House Republicans are teeing up two measures that signal their opposition to abortion ahead of the annual March for Life, but for the second year in a row are focusing not on abortion bans but on issues related to unwanted pregnancies in the wake of the Supreme Court’s 2022 decision to overturn Roe v. Wade.
The annual anti-abortion rally that attracts thousands to Washington, D.C., is traditionally used as a time to message on anti-abortion issues. This will be the first year with Speaker Mike Johnson, R-La., setting the House’s agenda for the week of the march. Johnson and House Pro-Life Caucus Chairman Christopher H. Smith, R-N.J., are both slated to address the event Friday.
This week’s votes follow separate markups last week on the legislation tied to resources for pregnant women.
The first measure the House will vote on seeks to increase protections and resources for college or university students who carry a pregnancy to term. It would not require information about abortion or contraception options.
The second would prohibit the Department of Health and Human Services from limiting federal funds for pregnancy centers ― a term for resource centers and clinics that abortion opponents have pushed as an alternative to abortion clinics. The Biden administration proposed narrowing eligibility for grants under the Temporary Assistance for Needy Families program in 2023 in a way that would exclude such centers from receiving funding.
This year the march’s theme ― With Every Woman, For Every Child, — aims to elevate pregnancy centers and maternity homes, which house primarily homeless women during pregnancy or post-partum. Jeanne Mancini, president of March for Life Education and Defense Fund, called pregnancy centers and maternity homes “the heart of the pro-life movement” in a statement.
The House intends to vote on the education bill Thursday, and the funding bill on Friday.
House Rules Chairman Tom Cole, R-Okla., gave a nod to the march during a Tuesday hearing on the parameters for both bills, and called to “never be complacent in our moral duty to stand up for the sanctity of life.“
Last year, the chamber held its symbolic votes earlier to accommodate a congressional recess ― passing legislation that Republicans say would protect infants who survive an attempted abortion and a measure from Johnson that condemn attacks on anti-abortion centers and organizations.
But the chamber eventually punted on voting on the third bill from Smith that would permanently block federal funding for abortion, which has been approved on an annual basis since 1976. During the 2023 march, lawmakers hinted it would be up for a vote in the coming weeks.
A shift toward a vote on abortion funding is less likely in 2024, with Republicans holding a slim majority in the House and heading into the election.
Since the Dobbs decision, the results of all seven state abortion-related ballot initiatives have backed the side of abortion rights.
“If you’re losing on every issue set that the voters care about and you have no ideas on how to fix it, I would also want to change the subject to something else,” said National Republican Congressional Committee Chairman Richard Hudson, R-N.C., speaking to reporters in a briefing last week. He said he is advising candidates this cycle to be clear about their position rather than avoiding it “like a hot stove.”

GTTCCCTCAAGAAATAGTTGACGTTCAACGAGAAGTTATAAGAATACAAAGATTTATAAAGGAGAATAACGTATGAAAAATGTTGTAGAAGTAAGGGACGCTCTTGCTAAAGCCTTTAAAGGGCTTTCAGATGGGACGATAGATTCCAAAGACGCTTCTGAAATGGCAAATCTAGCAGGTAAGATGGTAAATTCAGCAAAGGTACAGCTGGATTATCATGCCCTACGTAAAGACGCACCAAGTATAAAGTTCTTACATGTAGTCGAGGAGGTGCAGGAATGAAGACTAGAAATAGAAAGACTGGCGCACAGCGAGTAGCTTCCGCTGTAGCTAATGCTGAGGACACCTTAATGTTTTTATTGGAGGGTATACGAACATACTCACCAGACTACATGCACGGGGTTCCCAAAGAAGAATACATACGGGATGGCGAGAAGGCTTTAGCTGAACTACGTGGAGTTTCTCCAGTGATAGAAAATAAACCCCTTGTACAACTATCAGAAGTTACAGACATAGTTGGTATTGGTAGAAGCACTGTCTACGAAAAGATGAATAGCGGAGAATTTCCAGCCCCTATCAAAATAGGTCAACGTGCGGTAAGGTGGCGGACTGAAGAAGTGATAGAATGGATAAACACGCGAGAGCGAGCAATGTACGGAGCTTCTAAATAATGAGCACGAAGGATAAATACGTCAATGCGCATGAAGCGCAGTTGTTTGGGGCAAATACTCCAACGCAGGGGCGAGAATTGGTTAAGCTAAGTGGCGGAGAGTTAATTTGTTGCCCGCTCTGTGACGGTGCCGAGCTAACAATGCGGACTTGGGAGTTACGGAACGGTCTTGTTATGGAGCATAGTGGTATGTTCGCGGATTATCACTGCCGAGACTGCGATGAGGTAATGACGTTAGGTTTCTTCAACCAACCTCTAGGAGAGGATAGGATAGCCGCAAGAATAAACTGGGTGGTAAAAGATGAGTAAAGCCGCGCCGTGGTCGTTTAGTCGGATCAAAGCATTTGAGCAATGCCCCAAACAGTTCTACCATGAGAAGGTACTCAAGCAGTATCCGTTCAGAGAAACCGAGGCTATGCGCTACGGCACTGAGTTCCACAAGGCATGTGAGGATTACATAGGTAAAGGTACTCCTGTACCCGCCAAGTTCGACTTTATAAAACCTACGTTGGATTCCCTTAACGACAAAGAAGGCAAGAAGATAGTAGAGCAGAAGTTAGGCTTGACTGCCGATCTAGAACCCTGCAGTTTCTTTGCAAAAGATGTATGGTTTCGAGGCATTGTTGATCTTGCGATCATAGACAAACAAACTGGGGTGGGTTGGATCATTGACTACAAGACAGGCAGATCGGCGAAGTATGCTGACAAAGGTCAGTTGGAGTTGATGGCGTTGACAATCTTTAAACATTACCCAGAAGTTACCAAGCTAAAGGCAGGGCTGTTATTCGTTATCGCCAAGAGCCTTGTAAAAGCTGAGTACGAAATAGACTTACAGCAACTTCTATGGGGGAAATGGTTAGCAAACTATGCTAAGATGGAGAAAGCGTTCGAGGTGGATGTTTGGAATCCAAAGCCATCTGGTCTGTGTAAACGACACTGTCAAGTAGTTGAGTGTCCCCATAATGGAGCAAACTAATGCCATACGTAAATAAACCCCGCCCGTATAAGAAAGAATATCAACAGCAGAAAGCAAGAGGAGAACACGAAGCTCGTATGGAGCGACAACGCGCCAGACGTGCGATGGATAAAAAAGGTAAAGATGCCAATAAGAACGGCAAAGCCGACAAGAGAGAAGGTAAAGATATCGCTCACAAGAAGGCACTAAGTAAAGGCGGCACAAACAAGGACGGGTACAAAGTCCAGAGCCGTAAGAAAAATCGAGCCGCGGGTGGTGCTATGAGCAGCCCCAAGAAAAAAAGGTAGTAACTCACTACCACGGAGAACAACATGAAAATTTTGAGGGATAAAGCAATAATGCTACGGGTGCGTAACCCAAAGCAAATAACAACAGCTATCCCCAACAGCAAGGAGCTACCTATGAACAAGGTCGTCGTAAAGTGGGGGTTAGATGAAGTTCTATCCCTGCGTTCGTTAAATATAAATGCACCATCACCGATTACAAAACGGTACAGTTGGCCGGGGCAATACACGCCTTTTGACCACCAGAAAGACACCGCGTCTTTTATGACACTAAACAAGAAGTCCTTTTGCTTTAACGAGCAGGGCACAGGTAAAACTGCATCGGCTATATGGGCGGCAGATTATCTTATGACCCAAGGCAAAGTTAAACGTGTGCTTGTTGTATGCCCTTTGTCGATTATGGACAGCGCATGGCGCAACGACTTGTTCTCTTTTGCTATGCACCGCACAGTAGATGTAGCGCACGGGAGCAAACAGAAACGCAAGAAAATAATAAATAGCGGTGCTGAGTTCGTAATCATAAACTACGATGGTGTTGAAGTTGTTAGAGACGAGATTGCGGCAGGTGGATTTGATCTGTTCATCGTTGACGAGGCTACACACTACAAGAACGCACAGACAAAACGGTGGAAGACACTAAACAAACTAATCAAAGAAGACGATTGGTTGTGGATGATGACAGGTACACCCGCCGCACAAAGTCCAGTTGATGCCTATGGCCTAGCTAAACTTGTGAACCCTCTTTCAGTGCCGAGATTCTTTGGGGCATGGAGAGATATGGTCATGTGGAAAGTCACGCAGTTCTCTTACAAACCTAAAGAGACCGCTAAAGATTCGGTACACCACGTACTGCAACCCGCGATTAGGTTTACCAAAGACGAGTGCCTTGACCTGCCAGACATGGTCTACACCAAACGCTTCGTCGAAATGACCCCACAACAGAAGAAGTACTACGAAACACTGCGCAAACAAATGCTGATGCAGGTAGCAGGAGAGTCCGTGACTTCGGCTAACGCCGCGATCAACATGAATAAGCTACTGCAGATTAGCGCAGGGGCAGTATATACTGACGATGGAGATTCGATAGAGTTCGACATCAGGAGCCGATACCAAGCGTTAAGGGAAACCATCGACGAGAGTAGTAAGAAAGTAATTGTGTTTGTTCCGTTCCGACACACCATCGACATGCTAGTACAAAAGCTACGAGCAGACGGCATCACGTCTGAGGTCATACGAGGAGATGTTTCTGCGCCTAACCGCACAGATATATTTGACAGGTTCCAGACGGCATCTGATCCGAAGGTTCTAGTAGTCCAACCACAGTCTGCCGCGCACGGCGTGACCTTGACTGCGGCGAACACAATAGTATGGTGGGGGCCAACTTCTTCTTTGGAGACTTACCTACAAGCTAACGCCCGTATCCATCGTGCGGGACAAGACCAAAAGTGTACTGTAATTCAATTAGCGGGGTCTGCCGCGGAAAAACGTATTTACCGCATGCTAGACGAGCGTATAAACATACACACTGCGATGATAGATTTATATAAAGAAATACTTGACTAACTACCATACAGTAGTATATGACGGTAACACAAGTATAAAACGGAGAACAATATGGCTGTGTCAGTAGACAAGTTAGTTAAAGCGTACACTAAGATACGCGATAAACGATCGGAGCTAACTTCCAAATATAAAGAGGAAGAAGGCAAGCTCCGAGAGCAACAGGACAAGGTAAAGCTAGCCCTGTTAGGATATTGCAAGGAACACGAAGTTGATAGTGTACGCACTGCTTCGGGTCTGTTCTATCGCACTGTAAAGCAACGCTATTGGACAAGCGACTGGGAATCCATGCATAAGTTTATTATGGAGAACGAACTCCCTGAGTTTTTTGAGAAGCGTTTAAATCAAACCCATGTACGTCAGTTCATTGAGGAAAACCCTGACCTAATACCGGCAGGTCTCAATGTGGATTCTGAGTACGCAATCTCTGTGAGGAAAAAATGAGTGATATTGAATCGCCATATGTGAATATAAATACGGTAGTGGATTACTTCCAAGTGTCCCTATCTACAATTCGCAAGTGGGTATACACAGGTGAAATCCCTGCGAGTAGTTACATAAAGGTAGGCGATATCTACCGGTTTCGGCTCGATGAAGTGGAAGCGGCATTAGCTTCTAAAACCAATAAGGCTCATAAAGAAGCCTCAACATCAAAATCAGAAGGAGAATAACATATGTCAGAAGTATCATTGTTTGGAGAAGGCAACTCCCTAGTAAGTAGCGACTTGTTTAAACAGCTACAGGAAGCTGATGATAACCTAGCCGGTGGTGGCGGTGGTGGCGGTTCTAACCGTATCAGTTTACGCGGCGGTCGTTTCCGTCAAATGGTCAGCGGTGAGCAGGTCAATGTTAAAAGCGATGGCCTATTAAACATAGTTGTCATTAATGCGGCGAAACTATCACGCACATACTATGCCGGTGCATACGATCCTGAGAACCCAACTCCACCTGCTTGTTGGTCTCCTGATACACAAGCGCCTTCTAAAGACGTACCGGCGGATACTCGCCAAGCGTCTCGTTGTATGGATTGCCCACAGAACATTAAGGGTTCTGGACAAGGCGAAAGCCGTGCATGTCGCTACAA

But Hudson also said he has not called on Johnson to not bring up bills that could be tricky votes for vulnerable Republicans.
“I don’t know. I haven’t had those conversations with them. I’ll let them stay in their lane, and I’ll stay in my lane,” he said.
House Rules ranking member Jim McGovern, D-Mass., called this week’s vote series “part of Republicans’ ongoing push to ban abortion nationwide.”
He pointed to Hudson’s remarks and legislative action in states like Texas, Kentucky and South Carolina.
“Every single week we’re here with bills to criminalize abortion, ban abortion, punish people who get an abortion and push these extreme bills that take away women’s freedoms,” said McGovern.
Messaging on pregnancy centers allows lawmakers who oppose abortion to support these measures without facing a vote that would directly limit who can seek abortions and when.
Smith and other House Republicans plan to hold a press conference Thursday afternoon with pregnancy center representatives about the resources they provide.
The pregnancy center legislation notably does not use the word “abortion” in the bill text.
Democrats say this week’s votes are still a distraction from other issues, like the Friday spending deadline. The Senate has not announced any votes related to abortion.
The White House released two statements of administration policy Tuesday condemning both bills, which say that federal civil rights laws already bar discrimination based on pregnancy and that the Temporary Assistance for Needy Families regulation would ensure funds are not misused for an unintended purpose.
“We all know the real reason we’re marking this up today in this committee. Our Republican colleagues want to showcase their anti-abortion platform before this year’s March for Life event, which is about a week away,” said Rep. Mike Thompson, D-Calif., during last Wednesday’s Ways and Means Committee markup.
Rep. Brad Schneider, D-Ill., echoed the sentiment.
“Republicans on this committee are once again wasting our time in a performative effort to appease the pro-life movement,” he said. “It’s not lost on us that we are having this markup today to appease next week’s March for Life rally bringing to the Capitol anti-choice advocates to advocate for a nationwide abortion ban.”
Mary Ellen McIntire contributed to this report.